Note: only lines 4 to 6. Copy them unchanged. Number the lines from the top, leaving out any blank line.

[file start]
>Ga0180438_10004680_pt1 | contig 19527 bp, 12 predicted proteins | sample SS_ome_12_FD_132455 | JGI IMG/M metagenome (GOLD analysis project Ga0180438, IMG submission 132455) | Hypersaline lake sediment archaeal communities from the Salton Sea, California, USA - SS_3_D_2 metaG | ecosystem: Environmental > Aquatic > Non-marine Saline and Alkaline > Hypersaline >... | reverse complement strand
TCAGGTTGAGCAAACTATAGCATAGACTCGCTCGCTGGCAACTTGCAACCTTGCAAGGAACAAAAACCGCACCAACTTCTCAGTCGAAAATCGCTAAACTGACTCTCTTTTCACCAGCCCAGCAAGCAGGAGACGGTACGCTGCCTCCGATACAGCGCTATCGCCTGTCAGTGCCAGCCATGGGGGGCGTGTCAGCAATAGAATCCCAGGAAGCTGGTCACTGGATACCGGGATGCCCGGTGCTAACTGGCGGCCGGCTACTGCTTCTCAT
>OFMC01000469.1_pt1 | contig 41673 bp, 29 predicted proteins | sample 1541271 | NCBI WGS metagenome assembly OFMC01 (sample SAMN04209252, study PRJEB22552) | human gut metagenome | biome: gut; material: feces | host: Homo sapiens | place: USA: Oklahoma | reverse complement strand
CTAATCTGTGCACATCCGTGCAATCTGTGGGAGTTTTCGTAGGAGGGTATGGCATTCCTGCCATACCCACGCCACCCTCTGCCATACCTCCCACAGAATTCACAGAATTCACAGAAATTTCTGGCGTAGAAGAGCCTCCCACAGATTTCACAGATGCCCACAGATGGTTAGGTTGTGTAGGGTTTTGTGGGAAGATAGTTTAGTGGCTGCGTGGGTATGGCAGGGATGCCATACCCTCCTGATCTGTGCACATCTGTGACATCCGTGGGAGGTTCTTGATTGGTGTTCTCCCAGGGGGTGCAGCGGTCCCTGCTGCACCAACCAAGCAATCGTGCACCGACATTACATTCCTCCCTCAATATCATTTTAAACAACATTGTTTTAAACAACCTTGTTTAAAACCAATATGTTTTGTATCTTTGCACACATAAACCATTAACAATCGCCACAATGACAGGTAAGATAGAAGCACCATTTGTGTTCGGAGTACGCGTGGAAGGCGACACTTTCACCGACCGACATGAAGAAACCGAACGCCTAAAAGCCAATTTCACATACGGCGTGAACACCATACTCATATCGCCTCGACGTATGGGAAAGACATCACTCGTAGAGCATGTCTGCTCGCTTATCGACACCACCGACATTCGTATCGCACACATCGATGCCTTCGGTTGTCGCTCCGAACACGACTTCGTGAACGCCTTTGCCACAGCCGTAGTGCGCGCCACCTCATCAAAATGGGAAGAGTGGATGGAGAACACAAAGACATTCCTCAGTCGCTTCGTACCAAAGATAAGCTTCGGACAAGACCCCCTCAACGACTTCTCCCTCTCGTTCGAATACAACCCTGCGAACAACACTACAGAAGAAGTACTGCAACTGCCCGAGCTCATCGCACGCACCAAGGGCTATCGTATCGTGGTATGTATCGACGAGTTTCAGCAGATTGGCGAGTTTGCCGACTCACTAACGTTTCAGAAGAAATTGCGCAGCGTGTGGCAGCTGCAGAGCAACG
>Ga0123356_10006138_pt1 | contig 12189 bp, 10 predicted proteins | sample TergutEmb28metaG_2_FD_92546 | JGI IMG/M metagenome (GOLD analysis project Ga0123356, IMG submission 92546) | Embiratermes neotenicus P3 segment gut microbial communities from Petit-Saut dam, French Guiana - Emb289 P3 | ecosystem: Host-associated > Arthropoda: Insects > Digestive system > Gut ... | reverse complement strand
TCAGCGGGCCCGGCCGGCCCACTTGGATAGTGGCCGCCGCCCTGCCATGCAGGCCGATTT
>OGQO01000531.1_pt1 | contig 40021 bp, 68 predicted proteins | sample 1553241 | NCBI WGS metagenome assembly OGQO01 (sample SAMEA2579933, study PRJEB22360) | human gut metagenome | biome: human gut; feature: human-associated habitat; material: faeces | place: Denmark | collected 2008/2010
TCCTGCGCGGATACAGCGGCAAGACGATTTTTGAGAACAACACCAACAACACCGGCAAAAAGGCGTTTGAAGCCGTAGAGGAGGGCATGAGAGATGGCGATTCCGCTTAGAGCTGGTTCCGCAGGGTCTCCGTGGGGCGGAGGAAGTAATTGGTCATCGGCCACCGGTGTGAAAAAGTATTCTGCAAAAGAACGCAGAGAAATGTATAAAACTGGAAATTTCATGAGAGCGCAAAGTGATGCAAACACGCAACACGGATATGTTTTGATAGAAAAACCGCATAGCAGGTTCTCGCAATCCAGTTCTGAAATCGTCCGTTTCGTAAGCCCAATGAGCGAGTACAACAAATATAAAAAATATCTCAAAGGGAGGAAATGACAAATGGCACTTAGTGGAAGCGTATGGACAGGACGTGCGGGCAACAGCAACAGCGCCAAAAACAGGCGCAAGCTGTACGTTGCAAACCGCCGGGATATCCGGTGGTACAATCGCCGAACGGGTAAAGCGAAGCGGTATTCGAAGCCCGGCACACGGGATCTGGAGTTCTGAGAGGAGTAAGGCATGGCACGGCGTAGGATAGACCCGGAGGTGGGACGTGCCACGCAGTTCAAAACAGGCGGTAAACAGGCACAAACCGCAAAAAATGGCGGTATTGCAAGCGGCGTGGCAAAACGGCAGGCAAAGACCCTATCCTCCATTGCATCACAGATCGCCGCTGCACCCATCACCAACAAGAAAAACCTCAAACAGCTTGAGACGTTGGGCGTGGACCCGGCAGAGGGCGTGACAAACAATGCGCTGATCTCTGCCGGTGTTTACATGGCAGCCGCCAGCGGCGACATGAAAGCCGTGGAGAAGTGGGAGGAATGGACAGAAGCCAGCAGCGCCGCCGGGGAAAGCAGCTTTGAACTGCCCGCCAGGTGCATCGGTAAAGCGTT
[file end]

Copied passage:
CTAATCTGTGCACATCCGTGCAATCTGTGGGAGTTTTCGTAGGAGGGTATGGCATTCCTGCCATACCCACGCCACCCTCTGCCATACCTCCCACAGAATTCACAGAATTCACAGAAATTTCTGGCGTAGAAGAGCCTCCCACAGATTTCACAGATGCCCACAGATGGTTAGGTTGTGTAGGGTTTTGTGGGAAGATAGTTTAGTGGCTGCGTGGGTATGGCAGGGATGCCATACCCTCCTGATCTGTGCACATCTGTGACATCCGTGGGAGGTTCTTGATTGGTGTTCTCCCAGGGGGTGCAGCGGTCCCTGCTGCACCAACCAAGCAATCGTGCACCGACATTACATTCCTCCCTCAATATCATTTTAAACAACATTGTTTTAAACAACCTTGTTTAAAACCAATATGTTTTGTATCTTTGCACACATAAACCATTAACAATCGCCACAATGACAGGTAAGATAGAAGCACCATTTGTGTTCGGAGTACGCGTGGAAGGCGACACTTTCACCGACCGACATGAAGAAACCGAACGCCTAAAAGCCAATTTCACATACGGCGTGAACACCATACTCATATCGCCTCGACGTATGGGAAAGACATCACTCGTAGAGCATGTCTGCTCGCTTATCGACACCACCGACATTCGTATCGCACACATCGATGCCTTCGGTTGTCGCTCCGAACACGACTTCGTGAACGCCTTTGCCACAGCCGTAGTGCGCGCCACCTCATCAAAATGGGAAGAGTGGATGGAGAACACAAAGACATTCCTCAGTCGCTTCGTACCAAAGATAAGCTTCGGACAAGACCCCCTCAACGACTTCTCCCTCTCGTTCGAATACAACCCTGCGAACAACACTACAGAAGAAGTACTGCAACTGCCCGAGCTCATCGCACGCACCAAGGGCTATCGTATCGTGGTATGTATCGACGAGTTTCAGCAGATTGGCGAGTTTGCCGACTCACTAACGTTTCAGAAGAAATTGCGCAGCGTGTGGCAGCTGCAGAGCAACG
>Ga0123356_10006138_pt1 | contig 12189 bp, 10 predicted proteins | sample TergutEmb28metaG_2_FD_92546 | JGI IMG/M metagenome (GOLD analysis project Ga0123356, IMG submission 92546) | Embiratermes neotenicus P3 segment gut microbial communities from Petit-Saut dam, French Guiana - Emb289 P3 | ecosystem: Host-associated > Arthropoda: Insects > Digestive system > Gut ... | reverse complement strand
TCAGCGGGCCCGGCCGGCCCACTTGGATAGTGGCCGCCGCCCTGCCATGCAGGCCGATTT